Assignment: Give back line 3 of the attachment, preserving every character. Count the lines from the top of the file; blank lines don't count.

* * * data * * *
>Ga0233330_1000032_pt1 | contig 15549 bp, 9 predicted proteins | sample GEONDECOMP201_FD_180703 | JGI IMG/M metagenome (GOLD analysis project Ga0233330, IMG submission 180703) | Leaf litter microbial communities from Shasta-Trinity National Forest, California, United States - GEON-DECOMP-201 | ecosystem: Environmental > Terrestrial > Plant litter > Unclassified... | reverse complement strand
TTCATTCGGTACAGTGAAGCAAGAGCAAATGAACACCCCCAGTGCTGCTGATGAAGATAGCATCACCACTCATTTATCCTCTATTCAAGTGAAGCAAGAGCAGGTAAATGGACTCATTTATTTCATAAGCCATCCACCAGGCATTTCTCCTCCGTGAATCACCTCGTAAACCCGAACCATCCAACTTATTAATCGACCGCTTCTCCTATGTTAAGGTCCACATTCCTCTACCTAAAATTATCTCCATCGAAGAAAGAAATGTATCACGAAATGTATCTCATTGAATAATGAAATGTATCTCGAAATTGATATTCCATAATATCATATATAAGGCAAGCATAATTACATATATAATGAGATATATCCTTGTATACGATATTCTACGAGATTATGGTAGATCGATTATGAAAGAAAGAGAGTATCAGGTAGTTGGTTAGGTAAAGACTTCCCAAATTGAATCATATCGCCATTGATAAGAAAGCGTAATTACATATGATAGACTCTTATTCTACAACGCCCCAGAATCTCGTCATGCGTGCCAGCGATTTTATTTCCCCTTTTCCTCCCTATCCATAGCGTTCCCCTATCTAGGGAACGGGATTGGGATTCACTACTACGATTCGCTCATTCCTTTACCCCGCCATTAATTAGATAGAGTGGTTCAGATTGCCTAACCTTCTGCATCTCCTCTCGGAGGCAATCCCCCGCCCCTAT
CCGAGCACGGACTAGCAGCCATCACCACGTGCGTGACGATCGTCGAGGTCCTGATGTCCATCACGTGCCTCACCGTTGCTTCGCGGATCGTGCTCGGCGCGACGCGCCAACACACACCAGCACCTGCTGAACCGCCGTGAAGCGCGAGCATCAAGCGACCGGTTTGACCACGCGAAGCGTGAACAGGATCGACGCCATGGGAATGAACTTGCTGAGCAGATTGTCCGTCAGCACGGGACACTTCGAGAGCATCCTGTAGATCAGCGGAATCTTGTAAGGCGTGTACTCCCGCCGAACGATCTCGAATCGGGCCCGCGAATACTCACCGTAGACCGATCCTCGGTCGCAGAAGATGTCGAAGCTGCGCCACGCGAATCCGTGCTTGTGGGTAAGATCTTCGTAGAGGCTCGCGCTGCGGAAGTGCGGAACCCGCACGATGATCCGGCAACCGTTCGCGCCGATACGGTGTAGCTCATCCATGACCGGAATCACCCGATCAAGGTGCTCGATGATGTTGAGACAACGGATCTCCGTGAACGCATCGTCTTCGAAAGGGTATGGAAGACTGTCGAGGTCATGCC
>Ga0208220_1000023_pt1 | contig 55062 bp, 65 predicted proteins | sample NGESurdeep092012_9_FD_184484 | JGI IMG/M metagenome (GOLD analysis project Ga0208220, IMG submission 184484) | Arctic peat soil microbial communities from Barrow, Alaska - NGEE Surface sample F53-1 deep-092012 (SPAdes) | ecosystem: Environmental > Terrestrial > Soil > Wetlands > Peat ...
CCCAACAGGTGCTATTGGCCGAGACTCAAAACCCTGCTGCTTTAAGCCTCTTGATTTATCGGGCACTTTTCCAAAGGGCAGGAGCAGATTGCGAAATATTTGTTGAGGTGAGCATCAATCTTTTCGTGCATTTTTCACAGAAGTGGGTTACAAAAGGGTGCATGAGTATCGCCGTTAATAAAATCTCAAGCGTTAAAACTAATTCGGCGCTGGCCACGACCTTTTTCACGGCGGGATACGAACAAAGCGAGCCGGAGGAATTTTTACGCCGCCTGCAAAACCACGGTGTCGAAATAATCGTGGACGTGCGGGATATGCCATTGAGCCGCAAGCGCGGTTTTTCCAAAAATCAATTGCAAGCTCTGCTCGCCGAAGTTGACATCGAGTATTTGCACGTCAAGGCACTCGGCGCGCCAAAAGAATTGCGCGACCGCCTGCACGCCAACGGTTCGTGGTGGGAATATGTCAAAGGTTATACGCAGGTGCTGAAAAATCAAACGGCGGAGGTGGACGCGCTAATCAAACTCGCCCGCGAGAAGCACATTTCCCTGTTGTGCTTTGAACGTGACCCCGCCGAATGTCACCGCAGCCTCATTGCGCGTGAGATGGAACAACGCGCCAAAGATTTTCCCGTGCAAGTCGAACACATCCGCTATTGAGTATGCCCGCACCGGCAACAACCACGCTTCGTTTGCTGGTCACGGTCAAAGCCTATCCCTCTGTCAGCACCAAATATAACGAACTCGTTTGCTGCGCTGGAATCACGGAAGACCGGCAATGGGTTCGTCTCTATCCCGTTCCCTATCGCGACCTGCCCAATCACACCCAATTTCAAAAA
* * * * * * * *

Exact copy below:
CCGAGCACGGACTAGCAGCCATCACCACGTGCGTGACGATCGTCGAGGTCCTGATGTCCATCACGTGCCTCACCGTTGCTTCGCGGATCGTGCTCGGCGCGACGCGCCAACACACACCAGCACCTGCTGAACCGCCGTGAAGCGCGAGCATCAAGCGACCGGTTTGACCACGCGAAGCGTGAACAGGATCGACGCCATGGGAATGAACTTGCTGAGCAGATTGTCCGTCAGCACGGGACACTTCGAGAGCATCCTGTAGATCAGCGGAATCTTGTAAGGCGTGTACTCCCGCCGAACGATCTCGAATCGGGCCCGCGAATACTCACCGTAGACCGATCCTCGGTCGCAGAAGATGTCGAAGCTGCGCCACGCGAATCCGTGCTTGTGGGTAAGATCTTCGTAGAGGCTCGCGCTGCGGAAGTGCGGAACCCGCACGATGATCCGGCAACCGTTCGCGCCGATACGGTGTAGCTCATCCATGACCGGAATCACCCGATCAAGGTGCTCGATGATGTTGAGACAACGGATCTCCGTGAACGCATCGTCTTCGAAAGGGTATGGAAGACTGTCGAGGTCATGCC